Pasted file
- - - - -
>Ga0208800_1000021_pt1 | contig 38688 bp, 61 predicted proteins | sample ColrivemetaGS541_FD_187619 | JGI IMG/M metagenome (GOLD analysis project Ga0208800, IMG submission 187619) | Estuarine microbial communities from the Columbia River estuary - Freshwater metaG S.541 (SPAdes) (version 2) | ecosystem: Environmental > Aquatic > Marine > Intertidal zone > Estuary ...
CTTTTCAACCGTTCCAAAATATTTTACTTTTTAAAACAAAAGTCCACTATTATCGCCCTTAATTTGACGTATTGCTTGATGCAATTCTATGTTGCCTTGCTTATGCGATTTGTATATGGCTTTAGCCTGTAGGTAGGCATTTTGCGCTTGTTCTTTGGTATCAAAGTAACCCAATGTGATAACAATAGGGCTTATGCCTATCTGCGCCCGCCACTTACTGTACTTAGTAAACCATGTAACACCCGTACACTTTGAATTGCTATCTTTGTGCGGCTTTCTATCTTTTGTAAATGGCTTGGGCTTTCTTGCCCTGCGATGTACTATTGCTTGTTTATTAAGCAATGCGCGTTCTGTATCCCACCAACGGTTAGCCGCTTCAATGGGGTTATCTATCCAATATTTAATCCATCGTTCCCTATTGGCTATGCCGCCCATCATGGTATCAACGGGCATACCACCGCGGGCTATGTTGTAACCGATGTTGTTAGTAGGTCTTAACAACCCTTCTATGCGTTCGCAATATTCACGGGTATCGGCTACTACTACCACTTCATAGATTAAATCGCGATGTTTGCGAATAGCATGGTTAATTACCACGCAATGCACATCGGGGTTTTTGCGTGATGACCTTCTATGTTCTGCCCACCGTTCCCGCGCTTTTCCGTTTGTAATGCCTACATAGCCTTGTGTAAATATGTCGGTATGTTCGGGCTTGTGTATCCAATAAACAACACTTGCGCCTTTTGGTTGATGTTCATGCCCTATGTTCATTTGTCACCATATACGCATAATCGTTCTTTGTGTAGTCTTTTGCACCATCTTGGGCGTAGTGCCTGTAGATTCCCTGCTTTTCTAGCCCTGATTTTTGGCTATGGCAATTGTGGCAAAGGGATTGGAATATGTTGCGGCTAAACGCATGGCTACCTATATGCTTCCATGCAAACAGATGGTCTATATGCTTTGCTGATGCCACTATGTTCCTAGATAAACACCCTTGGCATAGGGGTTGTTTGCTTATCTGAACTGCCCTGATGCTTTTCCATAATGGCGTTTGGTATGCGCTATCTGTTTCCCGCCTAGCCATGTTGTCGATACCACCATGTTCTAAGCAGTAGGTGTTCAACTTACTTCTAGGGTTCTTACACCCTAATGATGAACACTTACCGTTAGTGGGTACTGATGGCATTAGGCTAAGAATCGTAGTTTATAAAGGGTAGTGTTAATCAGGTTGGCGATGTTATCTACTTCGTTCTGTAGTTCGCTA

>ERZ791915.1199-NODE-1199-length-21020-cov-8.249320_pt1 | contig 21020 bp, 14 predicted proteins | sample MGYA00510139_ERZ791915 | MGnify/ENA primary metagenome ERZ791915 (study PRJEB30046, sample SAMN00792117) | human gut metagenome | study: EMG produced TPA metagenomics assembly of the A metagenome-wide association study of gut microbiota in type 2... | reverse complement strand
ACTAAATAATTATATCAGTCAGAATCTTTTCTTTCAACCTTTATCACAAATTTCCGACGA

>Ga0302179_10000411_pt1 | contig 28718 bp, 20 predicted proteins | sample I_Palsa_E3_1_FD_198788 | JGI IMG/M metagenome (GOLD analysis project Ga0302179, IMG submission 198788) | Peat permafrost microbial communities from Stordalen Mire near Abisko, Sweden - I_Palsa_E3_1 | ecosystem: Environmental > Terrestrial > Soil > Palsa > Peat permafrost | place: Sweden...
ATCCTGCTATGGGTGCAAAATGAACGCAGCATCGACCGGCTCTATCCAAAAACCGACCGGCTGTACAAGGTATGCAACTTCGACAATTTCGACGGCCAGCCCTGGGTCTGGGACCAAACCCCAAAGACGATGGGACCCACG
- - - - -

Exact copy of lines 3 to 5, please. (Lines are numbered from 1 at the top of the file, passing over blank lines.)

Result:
>ERZ791915.1199-NODE-1199-length-21020-cov-8.249320_pt1 | contig 21020 bp, 14 predicted proteins | sample MGYA00510139_ERZ791915 | MGnify/ENA primary metagenome ERZ791915 (study PRJEB30046, sample SAMN00792117) | human gut metagenome | study: EMG produced TPA metagenomics assembly of the A metagenome-wide association study of gut microbiota in type 2... | reverse complement strand
ACTAAATAATTATATCAGTCAGAATCTTTTCTTTCAACCTTTATCACAAATTTCCGACGA

>Ga0302179_10000411_pt1 | contig 28718 bp, 20 predicted proteins | sample I_Palsa_E3_1_FD_198788 | JGI IMG/M metagenome (GOLD analysis project Ga0302179, IMG submission 198788) | Peat permafrost microbial communities from Stordalen Mire near Abisko, Sweden - I_Palsa_E3_1 | ecosystem: Environmental > Terrestrial > Soil > Palsa > Peat permafrost | place: Sweden...